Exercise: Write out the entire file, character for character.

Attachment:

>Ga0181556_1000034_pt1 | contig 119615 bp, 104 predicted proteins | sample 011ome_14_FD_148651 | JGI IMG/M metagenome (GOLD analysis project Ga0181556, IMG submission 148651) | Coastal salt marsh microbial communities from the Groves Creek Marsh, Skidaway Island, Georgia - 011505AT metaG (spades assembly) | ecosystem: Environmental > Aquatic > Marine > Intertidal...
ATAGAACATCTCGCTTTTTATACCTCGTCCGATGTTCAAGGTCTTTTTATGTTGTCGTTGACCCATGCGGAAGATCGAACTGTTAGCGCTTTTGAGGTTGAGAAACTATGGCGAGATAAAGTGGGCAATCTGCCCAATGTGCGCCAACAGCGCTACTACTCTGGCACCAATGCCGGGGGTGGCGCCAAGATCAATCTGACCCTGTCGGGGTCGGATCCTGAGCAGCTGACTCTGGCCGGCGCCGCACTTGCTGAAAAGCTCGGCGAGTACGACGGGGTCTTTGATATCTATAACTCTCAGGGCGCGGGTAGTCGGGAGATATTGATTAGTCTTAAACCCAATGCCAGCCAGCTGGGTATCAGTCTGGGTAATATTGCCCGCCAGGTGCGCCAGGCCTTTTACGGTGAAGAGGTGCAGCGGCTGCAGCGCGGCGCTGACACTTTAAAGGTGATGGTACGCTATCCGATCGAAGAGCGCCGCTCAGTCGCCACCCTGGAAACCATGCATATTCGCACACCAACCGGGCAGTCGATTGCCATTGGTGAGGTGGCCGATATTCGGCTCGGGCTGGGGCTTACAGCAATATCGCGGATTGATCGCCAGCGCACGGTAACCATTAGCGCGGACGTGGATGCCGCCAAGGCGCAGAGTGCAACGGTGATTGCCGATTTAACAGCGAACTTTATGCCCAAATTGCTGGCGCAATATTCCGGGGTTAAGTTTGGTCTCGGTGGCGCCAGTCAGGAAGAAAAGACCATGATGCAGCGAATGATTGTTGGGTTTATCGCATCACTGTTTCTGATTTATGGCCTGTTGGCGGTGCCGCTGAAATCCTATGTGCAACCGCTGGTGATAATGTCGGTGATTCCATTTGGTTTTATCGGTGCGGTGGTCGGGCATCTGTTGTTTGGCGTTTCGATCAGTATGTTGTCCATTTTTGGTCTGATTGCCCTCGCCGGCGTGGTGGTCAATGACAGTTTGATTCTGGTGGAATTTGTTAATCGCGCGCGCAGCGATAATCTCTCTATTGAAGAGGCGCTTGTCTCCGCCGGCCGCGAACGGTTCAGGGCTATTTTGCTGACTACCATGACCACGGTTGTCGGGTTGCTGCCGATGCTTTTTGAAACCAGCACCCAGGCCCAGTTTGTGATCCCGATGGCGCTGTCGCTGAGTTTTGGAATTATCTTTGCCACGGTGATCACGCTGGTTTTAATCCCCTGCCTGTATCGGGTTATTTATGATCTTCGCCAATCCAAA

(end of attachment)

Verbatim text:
>Ga0181556_1000034_pt1 | contig 119615 bp, 104 predicted proteins | sample 011ome_14_FD_148651 | JGI IMG/M metagenome (GOLD analysis project Ga0181556, IMG submission 148651) | Coastal salt marsh microbial communities from the Groves Creek Marsh, Skidaway Island, Georgia - 011505AT metaG (spades assembly) | ecosystem: Environmental > Aquatic > Marine > Intertidal...
ATAGAACATCTCGCTTTTTATACCTCGTCCGATGTTCAAGGTCTTTTTATGTTGTCGTTGACCCATGCGGAAGATCGAACTGTTAGCGCTTTTGAGGTTGAGAAACTATGGCGAGATAAAGTGGGCAATCTGCCCAATGTGCGCCAACAGCGCTACTACTCTGGCACCAATGCCGGGGGTGGCGCCAAGATCAATCTGACCCTGTCGGGGTCGGATCCTGAGCAGCTGACTCTGGCCGGCGCCGCACTTGCTGAAAAGCTCGGCGAGTACGACGGGGTCTTTGATATCTATAACTCTCAGGGCGCGGGTAGTCGGGAGATATTGATTAGTCTTAAACCCAATGCCAGCCAGCTGGGTATCAGTCTGGGTAATATTGCCCGCCAGGTGCGCCAGGCCTTTTACGGTGAAGAGGTGCAGCGGCTGCAGCGCGGCGCTGACACTTTAAAGGTGATGGTACGCTATCCGATCGAAGAGCGCCGCTCAGTCGCCACCCTGGAAACCATGCATATTCGCACACCAACCGGGCAGTCGATTGCCATTGGTGAGGTGGCCGATATTCGGCTCGGGCTGGGGCTTACAGCAATATCGCGGATTGATCGCCAGCGCACGGTAACCATTAGCGCGGACGTGGATGCCGCCAAGGCGCAGAGTGCAACGGTGATTGCCGATTTAACAGCGAACTTTATGCCCAAATTGCTGGCGCAATATTCCGGGGTTAAGTTTGGTCTCGGTGGCGCCAGTCAGGAAGAAAAGACCATGATGCAGCGAATGATTGTTGGGTTTATCGCATCACTGTTTCTGATTTATGGCCTGTTGGCGGTGCCGCTGAAATCCTATGTGCAACCGCTGGTGATAATGTCGGTGATTCCATTTGGTTTTATCGGTGCGGTGGTCGGGCATCTGTTGTTTGGCGTTTCGATCAGTATGTTGTCCATTTTTGGTCTGATTGCCCTCGCCGGCGTGGTGGTCAATGACAGTTTGATTCTGGTGGAATTTGTTAATCGCGCGCGCAGCGATAATCTCTCTATTGAAGAGGCGCTTGTCTCCGCCGGCCGCGAACGGTTCAGGGCTATTTTGCTGACTACCATGACCACGGTTGTCGGGTTGCTGCCGATGCTTTTTGAAACCAGCACCCAGGCCCAGTTTGTGATCCCGATGGCGCTGTCGCTGAGTTTTGGAATTATCTTTGCCACGGTGATCACGCTGGTTTTAATCCCCTGCCTGTATCGGGTTATTTATGATCTTCGCCAATCCAAA